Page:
The contents of a job description are an applicant’s first glance at our culture as a university. The way a job description is written also has a direct impact on the size and diversity of an applicant pool. Job descriptions should only include requirements that are essential to the role, and should be reviewed each and every time a position is posted to ensure that it is an accurate representation of the job. Keep in mind, that when there are more requirements in a job description, the pool is likely to be smaller and less diverse. Other elements of the posting, such as coded language and required educational background may unintentionally limit the pool and work against recruiting qualified diverse applicants. Job descriptions are critical in supporting EEO, inclusion, and diversity.
Affirmative Action and EEO Job Description Resources
Course: Creating equitable job descriptions
This course is offered monthly by OIE on Zoom and provides an overview of the key components of job descriptions and how they directly impact the diversity of applicant pools.
Guidelines for Physical and Mental Job Requirements
This resource identifies what physical and mental job requirements are and provides tips for creating requirements that align with ADA regulations.
A properly designed position description (PD) provides a competitive advantage when sourcing talent.
Required Nondiscrimination and Affirmative Action Statements
The university is required to include a statement of nondiscriminatory policy in any bulletins, announcements, publications, catalogs, application forms, or other recruitment materials that are made available to participants, students, applicants, or employees.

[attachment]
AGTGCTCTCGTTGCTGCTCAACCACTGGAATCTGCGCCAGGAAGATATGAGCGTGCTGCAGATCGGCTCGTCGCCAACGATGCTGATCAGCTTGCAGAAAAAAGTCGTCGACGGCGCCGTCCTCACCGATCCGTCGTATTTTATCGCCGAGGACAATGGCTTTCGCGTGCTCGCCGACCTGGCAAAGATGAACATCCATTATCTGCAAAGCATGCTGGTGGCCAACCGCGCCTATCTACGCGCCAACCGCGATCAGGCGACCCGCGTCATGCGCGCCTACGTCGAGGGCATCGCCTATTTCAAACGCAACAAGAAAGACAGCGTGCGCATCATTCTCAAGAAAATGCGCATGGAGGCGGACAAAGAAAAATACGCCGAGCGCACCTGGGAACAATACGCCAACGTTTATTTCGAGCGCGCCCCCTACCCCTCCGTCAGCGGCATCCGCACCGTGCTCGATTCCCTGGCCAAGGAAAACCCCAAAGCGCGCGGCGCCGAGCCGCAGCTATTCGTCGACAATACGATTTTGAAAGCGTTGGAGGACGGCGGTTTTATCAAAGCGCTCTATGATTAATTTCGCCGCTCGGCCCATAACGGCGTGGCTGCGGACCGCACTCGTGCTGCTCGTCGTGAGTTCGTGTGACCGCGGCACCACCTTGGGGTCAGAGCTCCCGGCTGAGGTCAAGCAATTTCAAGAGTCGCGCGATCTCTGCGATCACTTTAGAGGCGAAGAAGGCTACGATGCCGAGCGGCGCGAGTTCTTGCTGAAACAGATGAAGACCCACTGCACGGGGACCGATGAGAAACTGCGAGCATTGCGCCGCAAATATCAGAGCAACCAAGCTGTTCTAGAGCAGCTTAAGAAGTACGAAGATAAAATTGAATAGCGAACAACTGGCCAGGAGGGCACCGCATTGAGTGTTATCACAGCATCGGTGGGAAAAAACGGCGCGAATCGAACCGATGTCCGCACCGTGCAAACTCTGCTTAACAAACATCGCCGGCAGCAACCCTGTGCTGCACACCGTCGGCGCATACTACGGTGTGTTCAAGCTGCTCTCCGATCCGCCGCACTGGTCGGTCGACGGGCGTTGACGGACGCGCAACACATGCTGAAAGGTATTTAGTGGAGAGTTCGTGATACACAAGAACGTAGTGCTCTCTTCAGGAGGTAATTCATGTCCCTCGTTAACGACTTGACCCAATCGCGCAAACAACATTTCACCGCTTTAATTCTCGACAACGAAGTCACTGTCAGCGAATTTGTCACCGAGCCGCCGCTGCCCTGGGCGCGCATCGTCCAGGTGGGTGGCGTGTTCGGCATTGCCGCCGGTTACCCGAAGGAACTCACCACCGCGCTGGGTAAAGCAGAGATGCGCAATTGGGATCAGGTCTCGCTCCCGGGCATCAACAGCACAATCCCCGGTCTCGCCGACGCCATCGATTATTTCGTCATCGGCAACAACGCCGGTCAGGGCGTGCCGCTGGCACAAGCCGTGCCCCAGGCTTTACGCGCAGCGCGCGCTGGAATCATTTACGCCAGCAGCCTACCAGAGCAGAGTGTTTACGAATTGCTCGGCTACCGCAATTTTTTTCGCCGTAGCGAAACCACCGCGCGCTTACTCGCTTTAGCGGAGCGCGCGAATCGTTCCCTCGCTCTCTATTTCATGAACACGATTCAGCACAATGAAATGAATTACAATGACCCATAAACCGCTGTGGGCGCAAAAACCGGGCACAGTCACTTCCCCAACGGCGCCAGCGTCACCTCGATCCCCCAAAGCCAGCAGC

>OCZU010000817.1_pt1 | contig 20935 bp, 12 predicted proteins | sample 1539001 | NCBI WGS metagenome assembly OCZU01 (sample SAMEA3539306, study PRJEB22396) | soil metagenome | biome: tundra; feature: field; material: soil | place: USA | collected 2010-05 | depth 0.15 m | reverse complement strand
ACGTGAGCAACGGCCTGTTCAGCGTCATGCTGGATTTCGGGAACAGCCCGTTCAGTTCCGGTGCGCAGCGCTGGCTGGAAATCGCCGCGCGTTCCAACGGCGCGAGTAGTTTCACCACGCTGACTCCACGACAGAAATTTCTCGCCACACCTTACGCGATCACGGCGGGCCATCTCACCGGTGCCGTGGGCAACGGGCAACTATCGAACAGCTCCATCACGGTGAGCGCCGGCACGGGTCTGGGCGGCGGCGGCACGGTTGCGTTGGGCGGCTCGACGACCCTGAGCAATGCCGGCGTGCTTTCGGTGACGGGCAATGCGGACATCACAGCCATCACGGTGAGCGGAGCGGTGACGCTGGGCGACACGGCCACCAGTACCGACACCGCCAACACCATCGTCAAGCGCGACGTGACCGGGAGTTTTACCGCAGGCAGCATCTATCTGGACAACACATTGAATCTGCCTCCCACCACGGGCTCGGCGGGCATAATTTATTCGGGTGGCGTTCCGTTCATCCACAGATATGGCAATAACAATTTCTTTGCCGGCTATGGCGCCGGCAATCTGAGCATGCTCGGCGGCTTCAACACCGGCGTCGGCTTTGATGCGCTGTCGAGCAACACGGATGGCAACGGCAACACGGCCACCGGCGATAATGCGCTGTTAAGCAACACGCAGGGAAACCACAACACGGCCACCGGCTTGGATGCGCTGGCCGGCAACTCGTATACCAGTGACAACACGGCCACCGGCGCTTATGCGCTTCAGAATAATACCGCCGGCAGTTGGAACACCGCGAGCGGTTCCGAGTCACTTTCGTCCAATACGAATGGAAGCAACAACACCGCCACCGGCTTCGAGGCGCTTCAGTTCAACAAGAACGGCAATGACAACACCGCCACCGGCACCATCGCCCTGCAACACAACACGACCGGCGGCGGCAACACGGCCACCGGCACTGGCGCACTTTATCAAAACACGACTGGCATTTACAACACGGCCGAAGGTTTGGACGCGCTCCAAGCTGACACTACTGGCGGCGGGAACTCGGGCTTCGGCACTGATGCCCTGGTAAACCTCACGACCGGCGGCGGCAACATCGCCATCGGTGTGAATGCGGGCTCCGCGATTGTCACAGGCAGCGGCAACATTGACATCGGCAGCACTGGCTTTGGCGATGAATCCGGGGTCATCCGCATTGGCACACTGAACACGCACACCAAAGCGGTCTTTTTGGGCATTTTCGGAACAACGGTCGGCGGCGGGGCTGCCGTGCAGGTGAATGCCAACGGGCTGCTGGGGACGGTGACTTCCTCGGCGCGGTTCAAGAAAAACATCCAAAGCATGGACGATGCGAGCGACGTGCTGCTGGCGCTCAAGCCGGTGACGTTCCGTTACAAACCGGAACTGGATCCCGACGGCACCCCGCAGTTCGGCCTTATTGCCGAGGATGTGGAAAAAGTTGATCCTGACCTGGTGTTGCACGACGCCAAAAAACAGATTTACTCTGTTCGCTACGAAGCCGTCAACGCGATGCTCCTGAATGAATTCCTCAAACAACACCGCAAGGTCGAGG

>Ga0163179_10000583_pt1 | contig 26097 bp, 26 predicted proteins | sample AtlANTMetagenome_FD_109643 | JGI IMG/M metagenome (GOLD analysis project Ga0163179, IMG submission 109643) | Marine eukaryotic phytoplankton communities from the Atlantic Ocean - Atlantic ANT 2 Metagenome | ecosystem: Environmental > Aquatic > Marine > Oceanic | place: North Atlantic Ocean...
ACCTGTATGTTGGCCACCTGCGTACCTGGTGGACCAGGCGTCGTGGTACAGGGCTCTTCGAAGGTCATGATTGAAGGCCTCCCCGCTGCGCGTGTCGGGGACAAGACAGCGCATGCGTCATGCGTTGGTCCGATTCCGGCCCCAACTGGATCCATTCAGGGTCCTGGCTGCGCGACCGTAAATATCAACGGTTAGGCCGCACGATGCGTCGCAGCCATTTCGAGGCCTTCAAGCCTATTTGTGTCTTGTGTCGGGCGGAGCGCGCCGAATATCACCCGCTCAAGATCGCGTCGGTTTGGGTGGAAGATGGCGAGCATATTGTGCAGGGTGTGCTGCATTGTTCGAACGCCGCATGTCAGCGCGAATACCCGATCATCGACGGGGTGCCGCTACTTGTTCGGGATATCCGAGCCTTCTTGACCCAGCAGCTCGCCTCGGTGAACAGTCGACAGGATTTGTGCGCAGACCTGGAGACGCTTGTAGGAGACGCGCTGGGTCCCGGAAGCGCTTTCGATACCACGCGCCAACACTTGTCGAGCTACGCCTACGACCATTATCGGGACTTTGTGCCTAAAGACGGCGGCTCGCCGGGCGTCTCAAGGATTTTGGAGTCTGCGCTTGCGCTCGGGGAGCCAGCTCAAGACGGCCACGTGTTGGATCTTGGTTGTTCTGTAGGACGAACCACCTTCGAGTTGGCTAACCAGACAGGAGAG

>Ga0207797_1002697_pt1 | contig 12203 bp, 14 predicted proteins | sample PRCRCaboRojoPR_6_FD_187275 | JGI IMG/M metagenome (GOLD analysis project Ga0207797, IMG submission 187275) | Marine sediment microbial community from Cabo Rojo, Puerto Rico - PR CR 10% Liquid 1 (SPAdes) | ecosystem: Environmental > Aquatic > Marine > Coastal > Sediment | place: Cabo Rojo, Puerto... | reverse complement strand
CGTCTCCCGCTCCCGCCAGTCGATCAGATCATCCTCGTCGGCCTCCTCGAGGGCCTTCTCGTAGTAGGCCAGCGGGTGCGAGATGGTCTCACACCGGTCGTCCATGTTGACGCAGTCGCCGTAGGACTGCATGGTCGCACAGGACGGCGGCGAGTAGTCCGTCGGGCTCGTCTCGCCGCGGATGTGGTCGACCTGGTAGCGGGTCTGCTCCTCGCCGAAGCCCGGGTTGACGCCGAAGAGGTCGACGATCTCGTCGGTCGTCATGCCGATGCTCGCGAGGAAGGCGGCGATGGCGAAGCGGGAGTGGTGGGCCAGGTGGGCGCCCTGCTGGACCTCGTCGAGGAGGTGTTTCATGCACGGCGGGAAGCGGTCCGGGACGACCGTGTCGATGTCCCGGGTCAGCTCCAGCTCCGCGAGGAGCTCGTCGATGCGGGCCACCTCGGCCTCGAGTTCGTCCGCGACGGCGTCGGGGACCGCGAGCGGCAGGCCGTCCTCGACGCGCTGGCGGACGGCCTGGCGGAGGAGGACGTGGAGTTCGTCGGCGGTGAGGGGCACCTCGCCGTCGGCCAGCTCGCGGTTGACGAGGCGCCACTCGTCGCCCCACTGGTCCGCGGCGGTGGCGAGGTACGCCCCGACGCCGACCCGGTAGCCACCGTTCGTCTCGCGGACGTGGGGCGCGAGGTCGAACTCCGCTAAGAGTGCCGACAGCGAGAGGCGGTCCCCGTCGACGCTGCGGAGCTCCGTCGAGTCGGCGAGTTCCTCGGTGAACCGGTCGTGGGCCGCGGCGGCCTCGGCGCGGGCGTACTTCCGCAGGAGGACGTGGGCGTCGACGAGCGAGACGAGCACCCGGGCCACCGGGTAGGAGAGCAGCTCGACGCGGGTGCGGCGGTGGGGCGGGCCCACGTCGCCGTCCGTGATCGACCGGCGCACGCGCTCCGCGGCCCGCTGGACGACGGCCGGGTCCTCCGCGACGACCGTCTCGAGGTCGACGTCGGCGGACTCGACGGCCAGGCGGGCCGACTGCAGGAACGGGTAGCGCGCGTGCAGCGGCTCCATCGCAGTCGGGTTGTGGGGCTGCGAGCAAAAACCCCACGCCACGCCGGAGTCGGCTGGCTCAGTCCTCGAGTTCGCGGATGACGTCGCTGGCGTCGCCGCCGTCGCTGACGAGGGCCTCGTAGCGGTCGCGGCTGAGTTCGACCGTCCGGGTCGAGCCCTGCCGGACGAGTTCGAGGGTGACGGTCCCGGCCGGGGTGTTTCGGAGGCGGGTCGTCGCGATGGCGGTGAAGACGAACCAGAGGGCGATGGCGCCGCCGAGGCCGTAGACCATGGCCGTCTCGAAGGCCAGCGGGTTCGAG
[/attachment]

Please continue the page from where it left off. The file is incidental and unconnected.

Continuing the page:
Use the following statement in your materials:
The Ohio State University is an equal opportunity employer. All qualified applicants will receive consideration for employment without regard to age, ancestry, color, disability, ethnicity, gender identity or expression, genetic information, HIV/AIDS status, military status, national origin, race, religion, sex, gender, sexual orientation, pregnancy, protected veteran status, or any other basis under the law.
Other Affirmative Action and EEO Resources
Demographics included in affirmative action reports
Identifies which demographics are captured and analyzed as part of our affirmative action plans and identifies how the government defines those demographics.
Protected class definitions
Guidance around which individuals can be included in the protected classes identified in the university’s Nondiscrimination, Harassment, and Sexual Misconduct Policy.
University Organizations and Departments
- Age Discrimination in Employment Act of 1967
- Americans with Disabilities Act (ADA) of 1990
- Civil Rights Act of 1866, 42 U.S.C.A Section 1981
- The Civil Rights Act of 1991
- The Equal Pay Act of 1963
- Executive Order 11246: Equal Employment Opportunity, as amended
- Federal Rehabilitation Act of 1973
- Lilly Ledbetter Fair Pay Act of 2009
- Pregnancy Discrimination Act of 1978
- Title VII of the Civil Rights Act of 1964
- Title IX of the Education Amendments of 1972
Federal Organizations and Resources
How can I get more information about Affirmative Action and EEO?